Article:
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Kim Chinquee


It's early in the morning and wet tree branches frown. It's almost Good Friday. Mary has just won ten thousand dollars in a drawing. She feels like she's acquired someone's mansion.

She looks inside her fridge and it is empty, save a slice of bread or two. It is raining. Water seeps through a crack in the broken window. She gets a towel from her bathroom, a towel that her sister gave her last December for her birthday. It has a dolphin on it. Mary thinks about the ocean, which she saw once on her honeymoon eleven years ago. She thinks about her husband.

There are bills to pay. She has a job selling cheap insurance. She does not have insurance for herself.

She thinks about her son, Johnny. He is five and she walked him to school this morning. She carried the umbrella. She told him, "I won this silly contest."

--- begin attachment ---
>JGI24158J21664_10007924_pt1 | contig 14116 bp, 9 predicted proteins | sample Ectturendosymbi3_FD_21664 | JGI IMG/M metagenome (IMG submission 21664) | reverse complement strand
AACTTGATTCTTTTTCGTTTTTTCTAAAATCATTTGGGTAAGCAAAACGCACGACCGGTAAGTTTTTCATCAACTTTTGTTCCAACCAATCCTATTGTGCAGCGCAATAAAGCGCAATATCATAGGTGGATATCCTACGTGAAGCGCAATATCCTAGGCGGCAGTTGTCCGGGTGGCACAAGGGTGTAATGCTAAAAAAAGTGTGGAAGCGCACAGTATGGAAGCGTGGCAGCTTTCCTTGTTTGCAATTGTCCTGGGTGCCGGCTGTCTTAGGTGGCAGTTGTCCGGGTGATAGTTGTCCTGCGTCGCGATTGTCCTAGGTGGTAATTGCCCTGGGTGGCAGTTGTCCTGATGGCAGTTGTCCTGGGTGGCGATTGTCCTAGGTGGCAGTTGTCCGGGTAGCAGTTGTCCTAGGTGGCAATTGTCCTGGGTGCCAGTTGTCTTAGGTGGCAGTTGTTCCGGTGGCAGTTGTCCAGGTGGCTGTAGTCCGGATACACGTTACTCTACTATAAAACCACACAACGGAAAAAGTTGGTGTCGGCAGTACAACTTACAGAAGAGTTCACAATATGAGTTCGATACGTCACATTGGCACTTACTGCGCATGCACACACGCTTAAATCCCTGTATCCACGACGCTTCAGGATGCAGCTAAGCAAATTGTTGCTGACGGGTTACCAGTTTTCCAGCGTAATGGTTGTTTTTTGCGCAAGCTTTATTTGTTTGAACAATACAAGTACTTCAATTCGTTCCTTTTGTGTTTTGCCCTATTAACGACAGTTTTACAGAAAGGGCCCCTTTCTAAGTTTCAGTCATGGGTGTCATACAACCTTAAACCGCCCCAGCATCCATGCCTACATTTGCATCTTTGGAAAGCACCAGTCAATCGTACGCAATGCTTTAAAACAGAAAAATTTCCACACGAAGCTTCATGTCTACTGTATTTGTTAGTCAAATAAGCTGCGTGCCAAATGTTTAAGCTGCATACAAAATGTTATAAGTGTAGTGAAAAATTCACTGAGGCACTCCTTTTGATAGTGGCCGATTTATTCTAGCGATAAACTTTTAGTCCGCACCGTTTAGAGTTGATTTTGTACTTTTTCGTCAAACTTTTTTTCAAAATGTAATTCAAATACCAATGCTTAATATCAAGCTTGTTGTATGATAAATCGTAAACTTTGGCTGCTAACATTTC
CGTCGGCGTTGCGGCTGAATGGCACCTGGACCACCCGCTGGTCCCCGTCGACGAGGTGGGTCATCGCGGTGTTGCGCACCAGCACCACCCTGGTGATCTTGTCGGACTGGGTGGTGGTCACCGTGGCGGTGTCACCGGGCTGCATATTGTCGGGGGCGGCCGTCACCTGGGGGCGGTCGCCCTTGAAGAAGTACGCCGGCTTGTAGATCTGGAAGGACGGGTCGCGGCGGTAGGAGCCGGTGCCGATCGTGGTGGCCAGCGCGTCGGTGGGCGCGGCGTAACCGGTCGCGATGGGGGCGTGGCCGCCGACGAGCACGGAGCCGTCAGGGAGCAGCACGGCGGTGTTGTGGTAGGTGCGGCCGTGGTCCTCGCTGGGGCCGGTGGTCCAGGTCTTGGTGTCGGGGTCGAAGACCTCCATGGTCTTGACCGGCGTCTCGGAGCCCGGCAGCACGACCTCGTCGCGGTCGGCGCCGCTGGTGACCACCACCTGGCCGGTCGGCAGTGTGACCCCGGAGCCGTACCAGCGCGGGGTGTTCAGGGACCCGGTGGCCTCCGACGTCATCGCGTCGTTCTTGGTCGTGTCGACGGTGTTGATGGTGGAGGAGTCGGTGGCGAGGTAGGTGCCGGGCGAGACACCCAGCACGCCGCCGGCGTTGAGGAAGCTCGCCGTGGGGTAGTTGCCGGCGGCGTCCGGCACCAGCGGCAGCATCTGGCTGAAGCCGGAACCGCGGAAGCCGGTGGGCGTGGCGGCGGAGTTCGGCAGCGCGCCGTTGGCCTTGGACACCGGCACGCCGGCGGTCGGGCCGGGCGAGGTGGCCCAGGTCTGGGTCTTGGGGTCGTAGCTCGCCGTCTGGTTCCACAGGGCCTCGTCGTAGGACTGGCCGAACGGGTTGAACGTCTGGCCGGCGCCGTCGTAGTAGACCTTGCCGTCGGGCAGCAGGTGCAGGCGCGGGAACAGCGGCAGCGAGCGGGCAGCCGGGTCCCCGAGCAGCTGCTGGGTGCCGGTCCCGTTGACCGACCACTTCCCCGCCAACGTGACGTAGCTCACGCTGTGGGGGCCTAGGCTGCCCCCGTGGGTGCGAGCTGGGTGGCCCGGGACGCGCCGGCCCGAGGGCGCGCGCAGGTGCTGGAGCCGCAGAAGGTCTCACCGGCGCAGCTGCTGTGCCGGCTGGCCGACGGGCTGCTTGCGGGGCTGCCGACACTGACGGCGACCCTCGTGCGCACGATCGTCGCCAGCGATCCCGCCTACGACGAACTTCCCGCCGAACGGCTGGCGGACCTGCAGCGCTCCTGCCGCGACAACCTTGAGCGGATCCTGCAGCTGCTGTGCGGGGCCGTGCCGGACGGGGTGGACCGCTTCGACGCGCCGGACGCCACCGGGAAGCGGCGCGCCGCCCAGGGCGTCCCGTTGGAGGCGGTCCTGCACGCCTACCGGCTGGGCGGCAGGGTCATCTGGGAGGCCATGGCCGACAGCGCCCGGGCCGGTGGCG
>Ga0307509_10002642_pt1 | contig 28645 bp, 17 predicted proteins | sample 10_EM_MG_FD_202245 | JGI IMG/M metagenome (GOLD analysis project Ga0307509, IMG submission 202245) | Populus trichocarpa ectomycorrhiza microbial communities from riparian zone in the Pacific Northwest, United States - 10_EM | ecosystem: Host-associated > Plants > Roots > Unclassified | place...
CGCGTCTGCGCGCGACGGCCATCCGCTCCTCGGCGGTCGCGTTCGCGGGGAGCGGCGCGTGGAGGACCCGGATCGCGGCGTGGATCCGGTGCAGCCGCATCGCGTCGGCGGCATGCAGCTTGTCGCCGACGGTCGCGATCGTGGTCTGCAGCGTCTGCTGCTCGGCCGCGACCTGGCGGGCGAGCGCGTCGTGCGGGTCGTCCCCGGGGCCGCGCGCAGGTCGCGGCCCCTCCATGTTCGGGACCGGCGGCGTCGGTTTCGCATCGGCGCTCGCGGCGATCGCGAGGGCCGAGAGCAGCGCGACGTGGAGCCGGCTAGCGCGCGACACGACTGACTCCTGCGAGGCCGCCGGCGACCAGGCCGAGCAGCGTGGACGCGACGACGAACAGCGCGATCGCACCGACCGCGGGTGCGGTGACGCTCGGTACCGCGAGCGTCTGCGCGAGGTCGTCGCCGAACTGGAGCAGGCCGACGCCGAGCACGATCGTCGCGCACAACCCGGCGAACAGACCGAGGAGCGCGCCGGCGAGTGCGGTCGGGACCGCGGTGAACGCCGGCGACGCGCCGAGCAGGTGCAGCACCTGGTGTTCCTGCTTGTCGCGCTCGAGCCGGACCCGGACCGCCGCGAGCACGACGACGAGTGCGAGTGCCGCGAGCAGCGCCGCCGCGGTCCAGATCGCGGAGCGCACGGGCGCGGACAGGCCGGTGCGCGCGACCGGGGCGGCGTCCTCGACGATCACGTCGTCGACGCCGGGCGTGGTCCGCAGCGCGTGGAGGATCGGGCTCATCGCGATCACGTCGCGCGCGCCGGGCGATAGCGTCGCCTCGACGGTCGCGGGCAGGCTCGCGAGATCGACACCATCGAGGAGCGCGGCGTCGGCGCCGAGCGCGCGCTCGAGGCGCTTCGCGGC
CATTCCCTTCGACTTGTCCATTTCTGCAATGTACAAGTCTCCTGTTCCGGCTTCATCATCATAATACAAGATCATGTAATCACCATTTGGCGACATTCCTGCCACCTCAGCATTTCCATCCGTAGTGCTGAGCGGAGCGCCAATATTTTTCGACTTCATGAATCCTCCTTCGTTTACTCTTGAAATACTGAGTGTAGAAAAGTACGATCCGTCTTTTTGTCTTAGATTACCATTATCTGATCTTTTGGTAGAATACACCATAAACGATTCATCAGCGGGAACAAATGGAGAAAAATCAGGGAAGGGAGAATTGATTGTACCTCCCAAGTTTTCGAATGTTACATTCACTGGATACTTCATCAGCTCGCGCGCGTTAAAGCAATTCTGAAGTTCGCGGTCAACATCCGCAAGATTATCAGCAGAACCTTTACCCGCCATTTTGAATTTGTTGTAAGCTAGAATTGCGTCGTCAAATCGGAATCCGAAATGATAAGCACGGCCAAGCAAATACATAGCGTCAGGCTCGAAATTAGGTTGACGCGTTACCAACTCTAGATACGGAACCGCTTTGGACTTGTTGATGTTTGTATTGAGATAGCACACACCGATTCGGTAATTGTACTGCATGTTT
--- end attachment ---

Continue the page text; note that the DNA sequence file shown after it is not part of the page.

"You won?" he said, looking at her with green eyes. He looks just like his father, Mary's husband, who died in a car crash a year ago on Christmas.

"I won ten thousand dollars," Mary said to Johnny, who was splashing in the puddles.

"Is that a lot?" he said.

She watched him walking into school, his boots trailing water down the hallway. He turned back to look at her. She waved goodbye to him.

She would buy him the drum set that he'd said he always wanted. She looked out the window, at the rain. She closed her eyes and she pictured her son drumming, his whole body an emotion.

Kim Chinquee lives in Michigan, where she teaches creative writing. Over seventy of her stories have appeared/are forthcoming in NOON, Denver Quarterly, The South Carolina Review, and others. She attended the Center for Writers, where she completed her novel, Tell Me a Lie. She was Night Train's Fiction Editor, and is working on her second novel, The Sink Tester.

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